> On Wednesday, 11 October 2017 at 09:56:52 UTC, Igor wrote:
>> On Wednesday, 11 October 2017 at 08:35:51 UTC, Walter Bright wrote:
>>> On 10/10/2017 3:16 PM, sarn wrote:
>>>> Works even better in D because it can run at compile time.
>>>
>>> Yes, I see no need for a language feature what can be easily and far more flexibly done with a regular function - especially since what |q{ and -q{ do gives no clue from the syntax.
>>
>> You are right. My mind is just still not used to the power of D templates so I didn't think of this. On the other hand that is why D is still making me say "WOW!" on a regular basis :).
>>
>> Just to confirm I understand, for example the following would give me compile time stripping of white space:
>>
>> template stripws(string l) {
>>     enum stripws = l.replaceAll(regex("\s+", "g"), " ");
>> }
>>
>> string variable = stripws(q{
>>    whatever and    ever;
>> });
>>
>> And I would get variable to be equal to " whatever and ever; ". Right?
>
> Even better, you could write the same code that you would for doing this at runtime and it'll Just Work:
>
> string variable = q{
>     whatever and  ever;
> }.replaceAll(regex(`\s+`, "g"), " ");

I tried this but Disassembly view shows:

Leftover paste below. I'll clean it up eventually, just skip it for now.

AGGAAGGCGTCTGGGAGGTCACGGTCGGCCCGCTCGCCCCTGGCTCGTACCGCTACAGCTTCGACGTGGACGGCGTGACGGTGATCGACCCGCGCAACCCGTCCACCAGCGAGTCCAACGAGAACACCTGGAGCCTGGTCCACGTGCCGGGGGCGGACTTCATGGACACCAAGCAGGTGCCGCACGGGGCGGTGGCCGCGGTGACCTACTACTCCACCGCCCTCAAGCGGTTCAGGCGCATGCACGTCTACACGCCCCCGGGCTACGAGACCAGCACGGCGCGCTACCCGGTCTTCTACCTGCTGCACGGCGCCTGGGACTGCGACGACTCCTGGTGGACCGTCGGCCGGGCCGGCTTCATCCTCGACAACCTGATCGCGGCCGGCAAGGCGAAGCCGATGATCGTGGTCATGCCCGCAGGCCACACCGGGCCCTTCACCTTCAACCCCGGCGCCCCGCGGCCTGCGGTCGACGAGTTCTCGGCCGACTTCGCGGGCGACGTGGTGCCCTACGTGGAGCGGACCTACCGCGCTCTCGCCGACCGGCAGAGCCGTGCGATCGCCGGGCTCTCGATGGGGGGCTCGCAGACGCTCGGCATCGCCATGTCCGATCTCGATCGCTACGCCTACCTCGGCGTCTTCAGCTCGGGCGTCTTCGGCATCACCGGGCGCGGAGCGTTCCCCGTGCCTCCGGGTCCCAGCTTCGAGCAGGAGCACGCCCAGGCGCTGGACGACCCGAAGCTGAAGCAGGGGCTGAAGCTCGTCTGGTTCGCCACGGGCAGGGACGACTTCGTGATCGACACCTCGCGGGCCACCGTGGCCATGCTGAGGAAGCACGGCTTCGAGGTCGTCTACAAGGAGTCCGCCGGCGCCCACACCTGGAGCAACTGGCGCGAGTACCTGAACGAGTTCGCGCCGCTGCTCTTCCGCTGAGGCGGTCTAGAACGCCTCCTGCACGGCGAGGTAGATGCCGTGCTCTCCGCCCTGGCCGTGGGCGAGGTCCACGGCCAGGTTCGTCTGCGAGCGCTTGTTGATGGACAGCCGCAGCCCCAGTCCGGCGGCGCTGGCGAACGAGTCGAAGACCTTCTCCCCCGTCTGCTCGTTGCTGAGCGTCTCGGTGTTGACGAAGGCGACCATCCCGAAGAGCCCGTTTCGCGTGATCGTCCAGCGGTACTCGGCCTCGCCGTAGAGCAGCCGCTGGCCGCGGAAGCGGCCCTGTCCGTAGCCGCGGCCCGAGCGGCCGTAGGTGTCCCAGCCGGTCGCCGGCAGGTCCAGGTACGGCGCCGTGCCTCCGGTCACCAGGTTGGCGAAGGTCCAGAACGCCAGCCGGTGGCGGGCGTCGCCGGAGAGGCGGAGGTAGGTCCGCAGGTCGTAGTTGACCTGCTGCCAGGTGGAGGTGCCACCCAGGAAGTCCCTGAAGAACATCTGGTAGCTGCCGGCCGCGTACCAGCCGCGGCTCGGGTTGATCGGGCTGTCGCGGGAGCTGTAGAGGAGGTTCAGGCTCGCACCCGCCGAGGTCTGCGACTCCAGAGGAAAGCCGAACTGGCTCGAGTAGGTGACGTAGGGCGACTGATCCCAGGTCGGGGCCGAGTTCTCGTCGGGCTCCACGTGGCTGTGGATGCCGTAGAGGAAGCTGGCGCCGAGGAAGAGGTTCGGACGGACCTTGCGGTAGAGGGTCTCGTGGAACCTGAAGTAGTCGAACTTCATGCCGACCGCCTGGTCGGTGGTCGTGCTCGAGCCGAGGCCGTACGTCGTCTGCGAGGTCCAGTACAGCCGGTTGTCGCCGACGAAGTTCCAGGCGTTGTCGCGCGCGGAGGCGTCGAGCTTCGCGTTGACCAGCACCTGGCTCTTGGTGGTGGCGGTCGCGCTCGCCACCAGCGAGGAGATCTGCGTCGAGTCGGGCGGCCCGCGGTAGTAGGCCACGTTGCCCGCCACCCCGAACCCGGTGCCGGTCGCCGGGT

call std.regex.regex!string.regex
and
call std.regex.replaceAll!(string, char, std.regex.internal.ir.Regex!char).replaceAll

which means that replaceAll with regex is done at runtime, not compile time. Also when I just added enum in front of string variable then I got this:

Error: malloc cannot be interpreted at compile time, because it has no available source code
October 12
On Thursday, 12 October 2017 at 08:08:17 UTC, Igor wrote:
> I tried this but Disassembly view shows:
>
> call std.regex.regex!string.regex
> and
> call std.regex.replaceAll!(string, char, std.regex.internal.ir.Regex!char).replaceAll
>
> which means that replaceAll with regex is done at runtime, not compile time. Also when I just added enum in front of string variable then I got this:
>
> Error: malloc cannot be interpreted at compile time, because it has no available source code

Hmm, you're right. I could've sworn that std.regex is CTFE-friendly but it looks like I was wrong. If it used the GC instead of malloc this would probably work.
October 13
On Thursday, 12 October 2017 at 16:59:46 UTC, Meta wrote:
> On Thursday, 12 October 2017 at 08:08:17 UTC, Igor wrote:
>> I tried this but Disassembly view shows:
>>
[snip]
>
> Hmm, you're right. I could've sworn that std.regex is CTFE-friendly but it looks like I was wrong. If it used the GC instead of malloc this would probably work.

Indeed it’s been an ongoing work to make regex match at CTFE. I considered peperring the code paths with __ctfe ? malloc ... : new[]
But it a lot of corner cases snd run-time optimized code path is already quite impenetrable.